Shopping Centers Today

NOV 2018

Shopping Centers Today is the news magazine of the International Council of Shopping Centers (ICSC)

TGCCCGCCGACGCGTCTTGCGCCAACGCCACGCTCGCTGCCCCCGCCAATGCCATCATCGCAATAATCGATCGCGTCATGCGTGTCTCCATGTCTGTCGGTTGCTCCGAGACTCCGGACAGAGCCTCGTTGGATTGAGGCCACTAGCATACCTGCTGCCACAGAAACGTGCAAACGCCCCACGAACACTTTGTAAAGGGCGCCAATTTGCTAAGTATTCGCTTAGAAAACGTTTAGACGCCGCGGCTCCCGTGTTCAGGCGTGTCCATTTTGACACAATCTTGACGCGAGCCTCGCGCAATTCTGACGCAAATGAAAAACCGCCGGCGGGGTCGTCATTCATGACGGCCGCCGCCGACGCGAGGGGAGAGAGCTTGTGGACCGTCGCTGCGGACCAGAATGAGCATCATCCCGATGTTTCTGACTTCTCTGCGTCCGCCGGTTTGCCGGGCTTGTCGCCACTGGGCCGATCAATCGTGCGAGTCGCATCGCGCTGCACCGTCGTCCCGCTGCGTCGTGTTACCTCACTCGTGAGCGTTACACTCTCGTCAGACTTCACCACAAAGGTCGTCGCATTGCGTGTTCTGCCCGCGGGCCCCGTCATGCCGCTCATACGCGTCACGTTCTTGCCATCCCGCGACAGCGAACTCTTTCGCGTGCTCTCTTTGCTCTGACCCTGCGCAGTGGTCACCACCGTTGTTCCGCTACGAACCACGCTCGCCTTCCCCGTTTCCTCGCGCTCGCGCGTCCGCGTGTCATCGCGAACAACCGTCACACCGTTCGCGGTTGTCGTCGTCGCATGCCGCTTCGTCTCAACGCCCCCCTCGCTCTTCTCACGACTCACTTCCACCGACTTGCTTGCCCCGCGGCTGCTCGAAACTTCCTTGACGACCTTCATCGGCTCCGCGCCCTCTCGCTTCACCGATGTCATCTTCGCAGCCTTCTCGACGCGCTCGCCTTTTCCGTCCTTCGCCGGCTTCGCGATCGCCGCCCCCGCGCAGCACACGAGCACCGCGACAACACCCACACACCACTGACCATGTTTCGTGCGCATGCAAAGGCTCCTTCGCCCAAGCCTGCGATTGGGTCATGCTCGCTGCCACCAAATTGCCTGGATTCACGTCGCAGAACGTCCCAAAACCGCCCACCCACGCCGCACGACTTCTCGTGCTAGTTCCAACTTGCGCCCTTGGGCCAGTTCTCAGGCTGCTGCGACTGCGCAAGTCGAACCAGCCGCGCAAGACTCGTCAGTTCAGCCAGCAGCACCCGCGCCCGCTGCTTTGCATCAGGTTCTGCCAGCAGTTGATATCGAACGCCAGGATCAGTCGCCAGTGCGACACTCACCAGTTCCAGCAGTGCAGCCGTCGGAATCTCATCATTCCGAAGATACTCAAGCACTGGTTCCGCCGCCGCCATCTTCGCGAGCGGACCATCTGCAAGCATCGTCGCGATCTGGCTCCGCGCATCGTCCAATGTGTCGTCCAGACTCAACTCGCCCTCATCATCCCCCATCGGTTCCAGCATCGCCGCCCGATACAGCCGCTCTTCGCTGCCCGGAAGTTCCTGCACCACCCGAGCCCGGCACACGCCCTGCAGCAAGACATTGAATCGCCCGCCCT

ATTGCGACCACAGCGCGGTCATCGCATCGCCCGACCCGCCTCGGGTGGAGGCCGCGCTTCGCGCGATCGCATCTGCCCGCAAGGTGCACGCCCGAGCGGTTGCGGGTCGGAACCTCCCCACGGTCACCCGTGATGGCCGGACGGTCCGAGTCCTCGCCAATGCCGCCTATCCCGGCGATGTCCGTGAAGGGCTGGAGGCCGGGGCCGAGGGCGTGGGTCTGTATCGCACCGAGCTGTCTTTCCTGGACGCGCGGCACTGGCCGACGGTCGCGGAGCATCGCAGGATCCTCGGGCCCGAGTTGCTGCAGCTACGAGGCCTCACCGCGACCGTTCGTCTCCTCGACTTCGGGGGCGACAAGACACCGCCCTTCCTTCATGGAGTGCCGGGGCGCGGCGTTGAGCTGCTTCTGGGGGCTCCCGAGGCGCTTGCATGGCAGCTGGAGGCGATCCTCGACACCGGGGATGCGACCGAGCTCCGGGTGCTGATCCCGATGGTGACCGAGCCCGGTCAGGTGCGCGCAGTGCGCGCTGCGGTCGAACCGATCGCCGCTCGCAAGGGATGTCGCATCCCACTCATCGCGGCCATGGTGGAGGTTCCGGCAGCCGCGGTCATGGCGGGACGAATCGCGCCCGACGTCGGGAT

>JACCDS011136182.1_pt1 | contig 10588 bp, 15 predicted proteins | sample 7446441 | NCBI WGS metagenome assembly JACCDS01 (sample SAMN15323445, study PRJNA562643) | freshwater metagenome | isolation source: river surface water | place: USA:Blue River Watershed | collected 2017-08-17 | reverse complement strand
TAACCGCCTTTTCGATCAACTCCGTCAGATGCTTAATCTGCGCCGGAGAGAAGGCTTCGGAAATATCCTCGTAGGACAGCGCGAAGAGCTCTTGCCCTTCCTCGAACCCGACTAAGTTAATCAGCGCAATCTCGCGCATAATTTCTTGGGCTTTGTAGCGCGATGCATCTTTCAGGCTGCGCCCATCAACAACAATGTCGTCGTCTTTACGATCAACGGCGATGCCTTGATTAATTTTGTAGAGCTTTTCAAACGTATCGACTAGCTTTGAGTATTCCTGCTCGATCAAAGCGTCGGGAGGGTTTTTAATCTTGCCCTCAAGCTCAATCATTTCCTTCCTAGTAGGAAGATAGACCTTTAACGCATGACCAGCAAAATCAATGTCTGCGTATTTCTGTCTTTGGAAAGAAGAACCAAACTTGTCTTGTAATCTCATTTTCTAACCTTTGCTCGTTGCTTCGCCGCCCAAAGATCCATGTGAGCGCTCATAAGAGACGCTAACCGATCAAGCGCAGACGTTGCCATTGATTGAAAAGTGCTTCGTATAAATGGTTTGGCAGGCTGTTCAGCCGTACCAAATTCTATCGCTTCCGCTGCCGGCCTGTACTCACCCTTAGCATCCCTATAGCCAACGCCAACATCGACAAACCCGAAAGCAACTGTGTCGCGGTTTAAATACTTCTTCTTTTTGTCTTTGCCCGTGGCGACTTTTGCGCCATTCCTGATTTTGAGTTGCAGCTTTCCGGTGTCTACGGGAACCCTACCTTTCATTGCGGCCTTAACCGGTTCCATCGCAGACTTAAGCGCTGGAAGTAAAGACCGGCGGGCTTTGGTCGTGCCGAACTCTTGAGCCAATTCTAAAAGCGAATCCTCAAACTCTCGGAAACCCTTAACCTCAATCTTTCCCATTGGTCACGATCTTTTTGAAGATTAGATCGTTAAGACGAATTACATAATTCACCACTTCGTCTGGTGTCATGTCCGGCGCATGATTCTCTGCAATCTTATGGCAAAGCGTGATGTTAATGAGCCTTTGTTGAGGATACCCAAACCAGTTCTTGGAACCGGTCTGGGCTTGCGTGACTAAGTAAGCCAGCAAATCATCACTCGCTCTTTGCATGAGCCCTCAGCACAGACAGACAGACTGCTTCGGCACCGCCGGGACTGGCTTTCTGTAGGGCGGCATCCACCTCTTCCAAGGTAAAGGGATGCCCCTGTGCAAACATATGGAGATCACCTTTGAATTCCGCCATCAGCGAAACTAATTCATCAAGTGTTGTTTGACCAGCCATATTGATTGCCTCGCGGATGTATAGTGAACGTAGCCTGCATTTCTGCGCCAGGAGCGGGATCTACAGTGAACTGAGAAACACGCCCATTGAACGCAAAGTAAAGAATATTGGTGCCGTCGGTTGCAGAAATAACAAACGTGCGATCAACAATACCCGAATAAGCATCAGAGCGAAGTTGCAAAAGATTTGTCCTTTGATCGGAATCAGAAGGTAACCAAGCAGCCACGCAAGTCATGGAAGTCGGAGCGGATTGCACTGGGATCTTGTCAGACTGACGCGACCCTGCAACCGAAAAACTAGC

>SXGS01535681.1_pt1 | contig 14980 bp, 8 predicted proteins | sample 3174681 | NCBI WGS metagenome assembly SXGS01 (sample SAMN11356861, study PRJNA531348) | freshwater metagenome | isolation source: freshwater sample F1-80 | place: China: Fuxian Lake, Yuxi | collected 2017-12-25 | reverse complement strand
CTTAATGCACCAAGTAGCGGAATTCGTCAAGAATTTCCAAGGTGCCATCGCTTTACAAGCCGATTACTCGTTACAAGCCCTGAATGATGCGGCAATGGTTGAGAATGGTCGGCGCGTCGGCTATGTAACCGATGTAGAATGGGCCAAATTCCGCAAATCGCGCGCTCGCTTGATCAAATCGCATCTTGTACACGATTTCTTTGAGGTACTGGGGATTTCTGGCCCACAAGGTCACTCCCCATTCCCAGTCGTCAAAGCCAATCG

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40 S C T / N O V E M B E R 2 0 1 8 online orders might be stretched so thin as to hurt customer service at the checkout line or somewhere else in the store. Or else workers could end up struggling to fulfill a rush of click-and-collect orders, leading to delays. Well aware of such challenges, top grocers and discounters are showing remarkable commitment and creativity in their efforts to overcome them, according to McKeska. He cites a raft of tech solutions at Walmart's newly remodeled store in Salem, N.H. At a grand-reopening ceremony there in August, Walmart announced a new system at the store to help with the speed and efficiency of click-and-collect order fulfillment. The so-called Alphabot system will use autonomous mobile carts to gather items from storage in the back of the store, elim- inating the need for employees to perform this manually. "When packaged, refrigerated and frozen items come in from the warehouse, they end up in totes based upon the existing online click-and-collect orders," said McKeska. "All [that] the employees have to do is pick the fresh items, assemble the orders and then take them to the pickup areas." Customers who want to stay in their cars will be able to have orders brought to the canopied parking spaces just outside the 20,000-square-foot expansion in which Alphabot is to be housed, Walmart said in a press release. But the retailer intends to offer in-store pickup at the Salem site as well, by means of pickup towers; employees will load these 16-foot-high, vending-machine-like towers, with the orders placed on Walmart.com. For pickup, customers will simply scan in bar codes sent to their smartphones. At press time Walmart had cited plans to roll out about 700 of the towers by year-end. "The approach that Walmart is testing at this Salem store is impressive," McKeska said. "It will be interesting to see if they roll it out elsewhere. This could presage the format of the future." Other elements include an automated shelf-scanner designed to sound the alert about low stock levels, incorrect prices or missing labels, according to Walmart. A conveyer and scanner system will automatically sort items as they come off the trucks, and workers equipped with cellular devices and Bluetooth printers will do checkout and provide receipts. But is all of this innovation translating into big changes in the way typical shopping centers operate? Not so far, argues Sanford D. Sigal, president and CEO of Woodland Hills, Calif.–based NewMark Merrill Cos., which owns and/or manages 70 retail properties throughout California, Colorado and Illinois. In recent months, the CEO says, more retailers have asked NewMark Merrill to set aside parking spaces for click-and-collect orders. But these spaces — usu- ally two to four at any given property — are rarely filled, at least not for now, Sigal says. "We're not seeing an incredible level of demand," he said. "But that's OK — this is a feature like a drive-through window at a pharmacy, or a swimming pool at a gym: It's an amenity that says, 'Hey, consumers, we're open to reaching you in any number of different ways.' " Rewriting a few lease clauses to allow for parking-lot pickup spaces creates no major headaches for landlords, says Sigal. Indeed, he lauds grocers and discounters for their eagerness to compete with Amazon.com and position themselves for the future. "Unlike other cycles, where big companies missed the ball — and, certainly, in retail we had companies where that happened — they're doing the right thing," Sigal said. "They're being ultra-responsive to what they see as trends." According to Greaner, chances are slim that the majority of customers will always use channels like click-and-collect and online delivery. "I don't believe 100 percent of consum- ers will use click-and-collect, but it will not be 1 percent either," she said. "It's likely that it could settle out between 20 [and] 30 percent, but time will tell. The point is to cap- ture that percentage, whatever it ends up being, by making that convenience available to people." And when it comes to those different channels, click- and-collect certainly offers some advantages for retail- ers, says Conwell. For starters, these programs hinge on shoppers, rather than retailers, shouldering the costs of the so-called last mile of product distribution. "The most expensive piece of that whole delivery chain from ware- house to consumer is that last leg," Conwell said. "So retail- ers have strong motivation to offer an engaging and com- pelling in-store pickup option." Moreover, shoppers like being able to pick up an online order at the store and then return select items on the spot, Conwell says. Not only does this save shoppers' time, but it also lowers retailers' shipping costs, he says. "They don't have to pay for that initial outbound shipping of the item or for the return," said Conwell. "Returns are a mushrooming chal- lenge for the industry, but they can also be an opportunity." Retailers will continue to experiment in a bid to find the most-competitive approaches to click-and-collect. Though demand for the service might not be massive just yet, its popularity is growing rapidly, observers maintain. An increasing number of retailers see a significant share of online sales driving customers to the physical store. "It is fascinating to watch the evolution of this space," Conwell said. "We see more and more innovation on the part of retailers — both grocery and nongrocery — to offer this service and make it easier. They wouldn't be doing it if they didn't see good evidence that consumers want to adopt it." Q All [that] the employees have to do is pick the fresh items, assemble the orders and then take them to the pickup areas

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